Magazine article Science News

Big Molecules, from Bottom Up: Chemists Use Templates to Build Precise Ring Structures

Magazine article Science News

Big Molecules, from Bottom Up: Chemists Use Templates to Build Precise Ring Structures

Article excerpt

Just tossing mortar and bricks together won't yield a tidy structure, but chemists must often resort to similar measures when building molecules the size of proteins, the workhorses of cells. Now researchers have developed a cleaner strategy for constructing such compounds. By employing one kind of molecule as a template, scientists can string together small biologically important molecules into larger, ringed structures with unprecedented precision and no mess, a team reports in the Jan. 6 Nature.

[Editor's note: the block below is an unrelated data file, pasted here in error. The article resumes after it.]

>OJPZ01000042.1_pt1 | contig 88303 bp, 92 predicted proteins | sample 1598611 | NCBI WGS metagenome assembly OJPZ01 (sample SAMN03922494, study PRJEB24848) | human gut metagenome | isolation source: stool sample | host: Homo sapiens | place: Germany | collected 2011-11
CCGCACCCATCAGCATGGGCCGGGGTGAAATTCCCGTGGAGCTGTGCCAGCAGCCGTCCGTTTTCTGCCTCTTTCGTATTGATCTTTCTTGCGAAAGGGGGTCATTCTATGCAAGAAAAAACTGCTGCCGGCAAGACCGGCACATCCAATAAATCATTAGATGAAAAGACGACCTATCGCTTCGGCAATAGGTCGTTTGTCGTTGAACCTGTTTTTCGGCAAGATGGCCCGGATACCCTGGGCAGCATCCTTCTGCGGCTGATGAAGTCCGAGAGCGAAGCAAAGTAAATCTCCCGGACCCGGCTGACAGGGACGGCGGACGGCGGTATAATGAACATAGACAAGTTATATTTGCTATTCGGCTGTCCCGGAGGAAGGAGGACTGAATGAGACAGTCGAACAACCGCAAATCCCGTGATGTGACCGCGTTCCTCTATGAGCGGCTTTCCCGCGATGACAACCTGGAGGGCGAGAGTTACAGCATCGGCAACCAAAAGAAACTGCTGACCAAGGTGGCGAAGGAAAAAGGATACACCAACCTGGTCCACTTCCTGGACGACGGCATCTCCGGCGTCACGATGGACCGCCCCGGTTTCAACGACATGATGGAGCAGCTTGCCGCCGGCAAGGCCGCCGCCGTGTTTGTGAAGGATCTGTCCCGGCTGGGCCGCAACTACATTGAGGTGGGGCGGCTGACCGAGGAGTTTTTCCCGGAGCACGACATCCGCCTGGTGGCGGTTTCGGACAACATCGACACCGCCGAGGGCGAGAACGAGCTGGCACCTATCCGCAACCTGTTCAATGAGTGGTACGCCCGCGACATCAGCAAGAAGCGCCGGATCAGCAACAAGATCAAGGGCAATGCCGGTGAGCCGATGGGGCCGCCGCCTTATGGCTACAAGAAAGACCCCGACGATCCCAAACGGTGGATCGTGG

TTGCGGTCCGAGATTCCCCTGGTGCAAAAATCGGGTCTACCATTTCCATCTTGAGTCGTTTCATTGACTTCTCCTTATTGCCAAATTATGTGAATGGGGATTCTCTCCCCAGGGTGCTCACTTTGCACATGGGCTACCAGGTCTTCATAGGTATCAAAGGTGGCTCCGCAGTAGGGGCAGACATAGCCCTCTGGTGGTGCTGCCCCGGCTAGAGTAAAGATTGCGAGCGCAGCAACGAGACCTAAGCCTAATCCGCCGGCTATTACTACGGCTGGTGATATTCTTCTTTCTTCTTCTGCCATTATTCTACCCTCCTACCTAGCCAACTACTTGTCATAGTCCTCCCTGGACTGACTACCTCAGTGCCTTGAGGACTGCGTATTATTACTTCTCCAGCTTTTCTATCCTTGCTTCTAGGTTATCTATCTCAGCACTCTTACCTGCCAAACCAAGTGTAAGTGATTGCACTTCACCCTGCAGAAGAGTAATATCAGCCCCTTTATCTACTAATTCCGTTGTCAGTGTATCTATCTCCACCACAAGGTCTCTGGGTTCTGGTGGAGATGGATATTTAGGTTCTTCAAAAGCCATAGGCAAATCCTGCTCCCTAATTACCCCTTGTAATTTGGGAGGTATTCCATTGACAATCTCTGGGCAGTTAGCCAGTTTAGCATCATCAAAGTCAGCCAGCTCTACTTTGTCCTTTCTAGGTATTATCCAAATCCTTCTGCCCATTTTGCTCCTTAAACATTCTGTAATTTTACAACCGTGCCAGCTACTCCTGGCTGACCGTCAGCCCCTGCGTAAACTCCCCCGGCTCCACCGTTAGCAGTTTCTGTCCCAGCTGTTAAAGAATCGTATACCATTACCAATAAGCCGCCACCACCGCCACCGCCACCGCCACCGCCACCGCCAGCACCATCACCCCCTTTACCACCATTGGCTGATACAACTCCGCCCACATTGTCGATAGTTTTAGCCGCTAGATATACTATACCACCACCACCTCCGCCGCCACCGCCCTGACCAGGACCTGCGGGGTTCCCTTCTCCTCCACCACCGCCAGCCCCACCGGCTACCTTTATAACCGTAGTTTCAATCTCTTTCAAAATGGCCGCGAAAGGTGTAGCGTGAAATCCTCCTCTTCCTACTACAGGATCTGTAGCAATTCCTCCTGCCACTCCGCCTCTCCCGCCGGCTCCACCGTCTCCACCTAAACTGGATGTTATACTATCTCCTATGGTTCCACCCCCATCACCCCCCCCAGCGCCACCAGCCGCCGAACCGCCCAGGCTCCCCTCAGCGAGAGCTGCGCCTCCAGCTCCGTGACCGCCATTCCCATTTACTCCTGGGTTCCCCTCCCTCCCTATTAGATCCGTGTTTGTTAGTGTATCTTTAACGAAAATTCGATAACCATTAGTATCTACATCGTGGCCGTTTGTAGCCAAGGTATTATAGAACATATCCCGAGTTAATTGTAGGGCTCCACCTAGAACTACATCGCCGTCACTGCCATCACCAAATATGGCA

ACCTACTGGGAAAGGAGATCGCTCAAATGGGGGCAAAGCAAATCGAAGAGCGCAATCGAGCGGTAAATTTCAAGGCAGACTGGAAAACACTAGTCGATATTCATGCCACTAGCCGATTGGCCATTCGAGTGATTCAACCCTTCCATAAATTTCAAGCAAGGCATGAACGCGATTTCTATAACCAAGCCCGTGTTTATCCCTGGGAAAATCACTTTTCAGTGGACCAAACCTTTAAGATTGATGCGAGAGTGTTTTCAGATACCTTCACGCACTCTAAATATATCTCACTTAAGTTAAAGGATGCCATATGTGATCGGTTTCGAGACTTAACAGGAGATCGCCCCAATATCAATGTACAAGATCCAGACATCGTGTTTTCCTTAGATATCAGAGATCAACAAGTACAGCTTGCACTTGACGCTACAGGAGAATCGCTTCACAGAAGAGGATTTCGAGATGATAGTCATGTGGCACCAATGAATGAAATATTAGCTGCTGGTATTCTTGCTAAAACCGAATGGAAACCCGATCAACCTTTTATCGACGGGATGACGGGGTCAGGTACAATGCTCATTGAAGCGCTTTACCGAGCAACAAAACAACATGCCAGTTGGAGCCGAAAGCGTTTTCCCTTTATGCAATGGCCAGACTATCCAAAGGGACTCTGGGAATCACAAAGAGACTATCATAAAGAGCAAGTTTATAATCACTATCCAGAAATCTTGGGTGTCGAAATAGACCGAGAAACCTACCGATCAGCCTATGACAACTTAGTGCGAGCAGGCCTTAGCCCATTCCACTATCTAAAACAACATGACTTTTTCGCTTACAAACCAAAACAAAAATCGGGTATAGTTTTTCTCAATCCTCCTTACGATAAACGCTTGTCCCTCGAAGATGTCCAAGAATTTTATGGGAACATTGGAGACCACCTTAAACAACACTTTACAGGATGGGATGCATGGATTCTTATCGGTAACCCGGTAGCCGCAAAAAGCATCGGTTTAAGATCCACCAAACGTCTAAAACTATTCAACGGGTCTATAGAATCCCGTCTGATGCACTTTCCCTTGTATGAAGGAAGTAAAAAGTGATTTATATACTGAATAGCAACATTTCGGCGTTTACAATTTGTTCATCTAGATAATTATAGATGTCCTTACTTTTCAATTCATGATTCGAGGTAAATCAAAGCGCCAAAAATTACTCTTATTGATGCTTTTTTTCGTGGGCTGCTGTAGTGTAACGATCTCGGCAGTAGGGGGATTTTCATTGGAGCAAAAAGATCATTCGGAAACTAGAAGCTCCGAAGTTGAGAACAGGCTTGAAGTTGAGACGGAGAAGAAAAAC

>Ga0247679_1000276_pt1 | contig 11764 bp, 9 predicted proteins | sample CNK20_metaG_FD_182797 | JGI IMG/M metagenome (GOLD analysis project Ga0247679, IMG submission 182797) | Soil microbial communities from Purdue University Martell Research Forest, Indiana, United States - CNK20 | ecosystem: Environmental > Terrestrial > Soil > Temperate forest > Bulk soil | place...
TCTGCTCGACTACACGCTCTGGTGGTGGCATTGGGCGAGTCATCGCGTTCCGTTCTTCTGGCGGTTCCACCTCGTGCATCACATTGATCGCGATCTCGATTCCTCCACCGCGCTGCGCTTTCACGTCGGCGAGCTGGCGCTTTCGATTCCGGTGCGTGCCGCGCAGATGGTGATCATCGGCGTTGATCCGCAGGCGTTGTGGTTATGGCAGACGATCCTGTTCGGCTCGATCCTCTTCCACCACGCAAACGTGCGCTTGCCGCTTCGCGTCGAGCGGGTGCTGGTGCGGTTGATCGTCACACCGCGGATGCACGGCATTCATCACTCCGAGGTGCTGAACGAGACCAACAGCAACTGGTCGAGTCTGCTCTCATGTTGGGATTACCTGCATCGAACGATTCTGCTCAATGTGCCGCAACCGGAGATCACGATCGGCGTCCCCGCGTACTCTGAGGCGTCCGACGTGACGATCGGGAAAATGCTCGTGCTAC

The new technique hits a previously inaccessible sweet spot, yielding hefty molecules that approach the size of the macromolecules that are the movers and shakers of the cellular world. The method could be useful for building big molecular structures, including more templates to build even larger compounds. And because the rings in the new study were built from strands of compounds of the same class as the pigment chlorophyll, the large loops may exhibit unusual properties and could help researchers better understand how photosynthesis pigments harvest light.

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"We'd like to think the use would be very general. There's no reason it shouldn't be," says chemist Harry Anderson of the University of Oxford in England. "People often want to make objects that are a particular size and shape."

While nature is fond of using templates to build structures--a single strand of DNA, for example, is the template for the other strand--tools that enable such precision have eluded chemists. …

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